End of an area for notorious Heygate estate: social housing gives way for high rise in prices
As a leaseholder is
evicted, residents are priced out of its replacement
Emily Dugan is social affairs correspondent for The Independent, i and Independent on Sunday. She was previously a news reporter for The Independent on Sunday. Her investigations into human trafficking have twice been awarded Best Investigative Article at the Anti-Slavery Day Media Awards and her human rights journalism was shortlisted for the Gaby Rado Memorial prize at the 2012 Amnesty Media Awards.
Friday 08 November 2013
The south London estate where Adrian Glasspool has lived for the last 16 years was considered so ugly that its towers and walkways were the location of choice for film-makers wanting to depict urban dystopia. But for Mr Glasspool, his home in the Heygate was worth holding on to.
At lunchtime on Wednesday the 39-year-old teacher had to be forcibly evicted from his three-bedroom maisonette after years of fighting with Southwark Council to get a fair price for his home. His is one of 1,260 flats and maisonettes – most of which are social housing – that will be torn down in the coming months to be replaced by a new development where a home of an equivalent size would cost upwards of £1m. Residents began moving out in 2008, but Mr Glasspool held on until the last, so outraged was he at what the council was doing with the site.
His story – and those of others on the estate – is repeated across London and Britain, where social housing is being sold off and homes with favourable locations become the preserve of the rich.
There were 1,200 social rented units in the Heygate, creating a home in central London for around 3,000 people who would otherwise be priced out of the area. Of the 2,535 homes in the new Lend Lease development on the same site, just 79 will be rented social housing.
The picture for those like Mr Glasspool, who had a leasehold, is similar. None of the residents with leaseholds displaced from the Heygate have got property on the new development on the same site – and the difference in cost means they could not hope to.
The average value offered by the council when buying up Heygate properties was £95,480 for a one-bedroom flat and £107,230 for a two-bed. Even a four-bed maisonette would raise, on average, just £177,420. Yet the cheapest place to buy on the new development will be a one-bedroom flat for £350,000. None of its 284 homes, currently priced up to £1.1m, will be offered at a discount to former Heygate residents.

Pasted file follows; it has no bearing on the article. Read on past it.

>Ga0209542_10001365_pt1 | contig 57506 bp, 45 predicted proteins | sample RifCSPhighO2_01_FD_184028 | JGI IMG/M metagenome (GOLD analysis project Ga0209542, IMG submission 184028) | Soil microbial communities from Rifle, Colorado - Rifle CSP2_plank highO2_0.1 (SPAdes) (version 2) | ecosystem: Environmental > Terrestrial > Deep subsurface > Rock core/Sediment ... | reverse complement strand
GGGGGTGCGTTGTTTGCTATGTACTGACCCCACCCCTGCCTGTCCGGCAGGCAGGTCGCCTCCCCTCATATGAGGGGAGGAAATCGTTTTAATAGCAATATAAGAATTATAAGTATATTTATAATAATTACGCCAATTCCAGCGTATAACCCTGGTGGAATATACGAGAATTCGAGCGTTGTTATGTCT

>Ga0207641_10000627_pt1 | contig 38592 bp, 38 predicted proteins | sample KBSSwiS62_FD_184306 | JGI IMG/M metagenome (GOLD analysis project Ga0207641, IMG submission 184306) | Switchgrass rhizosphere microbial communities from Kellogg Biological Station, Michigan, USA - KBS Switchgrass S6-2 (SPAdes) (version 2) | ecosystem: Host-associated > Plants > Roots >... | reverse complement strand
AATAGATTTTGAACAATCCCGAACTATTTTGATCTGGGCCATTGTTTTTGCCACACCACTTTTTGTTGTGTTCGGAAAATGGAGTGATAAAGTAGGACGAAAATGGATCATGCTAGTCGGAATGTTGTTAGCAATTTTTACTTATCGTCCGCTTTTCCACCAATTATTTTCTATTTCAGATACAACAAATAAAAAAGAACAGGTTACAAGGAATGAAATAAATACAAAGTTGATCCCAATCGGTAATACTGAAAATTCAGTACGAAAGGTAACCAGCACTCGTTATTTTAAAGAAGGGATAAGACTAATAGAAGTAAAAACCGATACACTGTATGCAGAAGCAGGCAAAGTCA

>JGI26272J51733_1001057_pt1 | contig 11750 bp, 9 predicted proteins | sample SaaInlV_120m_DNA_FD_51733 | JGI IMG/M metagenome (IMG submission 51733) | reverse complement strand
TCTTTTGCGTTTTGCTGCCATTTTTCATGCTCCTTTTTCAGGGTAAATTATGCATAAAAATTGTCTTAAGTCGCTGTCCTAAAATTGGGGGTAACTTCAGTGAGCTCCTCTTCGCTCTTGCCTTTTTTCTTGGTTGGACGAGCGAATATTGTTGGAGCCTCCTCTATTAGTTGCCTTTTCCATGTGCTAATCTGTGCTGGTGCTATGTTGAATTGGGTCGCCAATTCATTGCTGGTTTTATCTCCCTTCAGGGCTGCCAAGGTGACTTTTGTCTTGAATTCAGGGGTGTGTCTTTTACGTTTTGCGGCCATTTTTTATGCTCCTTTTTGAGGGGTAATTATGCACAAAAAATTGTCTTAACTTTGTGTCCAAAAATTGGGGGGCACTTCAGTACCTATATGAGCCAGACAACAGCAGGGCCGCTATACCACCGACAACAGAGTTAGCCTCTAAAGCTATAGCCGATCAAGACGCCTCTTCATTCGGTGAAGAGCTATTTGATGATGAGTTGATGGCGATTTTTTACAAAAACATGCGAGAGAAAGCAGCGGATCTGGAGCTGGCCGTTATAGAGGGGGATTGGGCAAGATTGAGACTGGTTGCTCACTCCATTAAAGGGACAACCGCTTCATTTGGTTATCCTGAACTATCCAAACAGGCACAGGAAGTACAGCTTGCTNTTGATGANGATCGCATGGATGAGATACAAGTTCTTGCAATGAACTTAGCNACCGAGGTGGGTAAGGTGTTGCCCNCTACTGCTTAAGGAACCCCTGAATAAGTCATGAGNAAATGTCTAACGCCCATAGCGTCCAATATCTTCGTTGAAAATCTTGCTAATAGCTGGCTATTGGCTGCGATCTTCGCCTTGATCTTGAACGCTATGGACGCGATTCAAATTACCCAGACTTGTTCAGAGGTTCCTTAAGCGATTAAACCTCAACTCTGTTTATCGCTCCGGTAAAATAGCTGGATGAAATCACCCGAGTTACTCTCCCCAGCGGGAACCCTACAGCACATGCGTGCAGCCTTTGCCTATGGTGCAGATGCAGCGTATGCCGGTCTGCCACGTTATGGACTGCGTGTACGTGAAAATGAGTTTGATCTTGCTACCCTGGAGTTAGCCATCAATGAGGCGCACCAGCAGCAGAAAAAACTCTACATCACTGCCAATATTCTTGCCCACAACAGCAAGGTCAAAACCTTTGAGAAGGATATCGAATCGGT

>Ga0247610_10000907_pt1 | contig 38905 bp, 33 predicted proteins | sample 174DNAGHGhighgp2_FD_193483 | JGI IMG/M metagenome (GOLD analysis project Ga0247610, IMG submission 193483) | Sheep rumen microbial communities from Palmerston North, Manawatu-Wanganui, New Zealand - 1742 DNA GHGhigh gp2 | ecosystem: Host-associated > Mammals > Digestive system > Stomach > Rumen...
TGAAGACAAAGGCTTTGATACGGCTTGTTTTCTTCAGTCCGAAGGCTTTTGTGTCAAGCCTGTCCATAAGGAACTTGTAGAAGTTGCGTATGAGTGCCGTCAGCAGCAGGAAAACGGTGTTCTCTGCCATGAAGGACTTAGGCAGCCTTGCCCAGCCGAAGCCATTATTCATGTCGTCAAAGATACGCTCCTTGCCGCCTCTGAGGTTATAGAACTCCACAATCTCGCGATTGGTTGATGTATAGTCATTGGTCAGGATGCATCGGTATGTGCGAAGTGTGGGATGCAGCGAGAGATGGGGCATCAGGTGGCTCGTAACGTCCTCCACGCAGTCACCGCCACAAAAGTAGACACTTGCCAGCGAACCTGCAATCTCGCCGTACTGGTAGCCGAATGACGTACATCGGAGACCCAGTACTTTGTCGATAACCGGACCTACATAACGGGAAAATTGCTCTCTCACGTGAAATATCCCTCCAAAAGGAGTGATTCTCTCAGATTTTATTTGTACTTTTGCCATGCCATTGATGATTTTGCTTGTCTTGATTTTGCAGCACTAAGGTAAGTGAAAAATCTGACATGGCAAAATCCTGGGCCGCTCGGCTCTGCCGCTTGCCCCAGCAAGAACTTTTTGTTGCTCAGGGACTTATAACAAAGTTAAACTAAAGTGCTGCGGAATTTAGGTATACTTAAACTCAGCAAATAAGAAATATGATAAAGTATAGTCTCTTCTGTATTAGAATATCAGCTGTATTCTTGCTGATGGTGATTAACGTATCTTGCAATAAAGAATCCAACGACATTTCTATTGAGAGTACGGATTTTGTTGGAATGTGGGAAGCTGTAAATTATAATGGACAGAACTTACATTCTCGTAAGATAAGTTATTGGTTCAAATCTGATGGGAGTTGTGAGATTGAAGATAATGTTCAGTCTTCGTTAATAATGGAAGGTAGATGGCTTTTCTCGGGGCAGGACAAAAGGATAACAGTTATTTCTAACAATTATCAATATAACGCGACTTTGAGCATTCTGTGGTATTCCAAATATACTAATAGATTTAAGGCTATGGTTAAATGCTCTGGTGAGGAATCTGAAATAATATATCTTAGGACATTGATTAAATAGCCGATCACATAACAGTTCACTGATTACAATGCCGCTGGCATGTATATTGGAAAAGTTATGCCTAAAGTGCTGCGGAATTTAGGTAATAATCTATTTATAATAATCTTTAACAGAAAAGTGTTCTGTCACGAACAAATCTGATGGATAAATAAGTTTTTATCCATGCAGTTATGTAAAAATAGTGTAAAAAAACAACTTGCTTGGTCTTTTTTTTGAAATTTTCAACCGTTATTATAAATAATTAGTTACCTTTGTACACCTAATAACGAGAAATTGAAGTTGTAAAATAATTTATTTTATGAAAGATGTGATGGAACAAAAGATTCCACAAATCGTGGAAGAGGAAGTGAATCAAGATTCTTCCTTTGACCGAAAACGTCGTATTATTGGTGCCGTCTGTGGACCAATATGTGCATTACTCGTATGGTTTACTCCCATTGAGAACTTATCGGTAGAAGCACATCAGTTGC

In the final days, after apparently defying an eviction order, Mr Glasspool kept himself holed up inside, and security guards believed he had enough supplies to stay for weeks.
Sources said he was traumatised by the eviction, but Mr Glasspool told The Independent he is fine but can no longer speak publicly for legal reasons. In an interview last year he said: “The purchase order will result in us being dispossessed of our homes and permanently priced out of central London. Residents are being displaced and the housing is being replaced with a citadel of luxury housing we won’t be able to afford.”
Jerry Flynn, a housing campaigner and former resident of the estate, told The Independent: “A lot of promises were made about what the redevelopment would mean for Heygate residents and none of them have been kept. [Southwark] said they’d rehouse people on the footprint itself and that hasn’t happened. Southwark Council’s attitude to local people has been pretty bad. They’ve treated them very shabbily. Their attitude to new people moving in with more money is a bit different though.”
Built in 1974, the Heygate in Elephant and Castle was designed by architect Tim Tinker, who was hoping to create a social ideal by giving thousands of people a functioning, affordable home at the heart of the capital. The new luxury flats which replace it are being marketed around the world – with adverts spotted in China, Malaysia, and Hong Kong.
Unlike many similar estates, whose tearing apart has gone almost undocumented, the many bloggers living in and around the Heygate have charted every minute of its demise. Its former inhabitants have posted statements online which read like poignant epitaphs for another era in London. Helen O’Brien, a resident from the estate’s inception to 2009, recalls the joys of arriving at a flat with hot running water and the sense of community that was fostered.
Another resident, Terry Redpath, who lived on the estate from 1974 to 2008, said he felt pressured into selling, eventually only able to afford a property 15 miles away after adding in £40,000 of life savings. His statement encapsulates the frustrations of many: “We have been forced to give up our homes at a totally unrealistic price, in order to enable a private developer to build luxury properties none of us will be able to afford.”
Mara Ferreri, an urban researcher at Queen Mary University of London, who gave evidence at a public enquiry about the compulsory purchase of the flats in February, said: “Most of the households in council accommodation have been re-housed in existing council properties, causing a shortfall in social housing available in a borough that has a 25,000-strong waiting list.”
Councillor Fiona Colley, Southwark Council cabinet member for regeneration, said: “Local people can look forward to seeing brighter, safer streets emerge with over 1,650 affordable homes, as part of a £3bn investment to transform the area for the better.”
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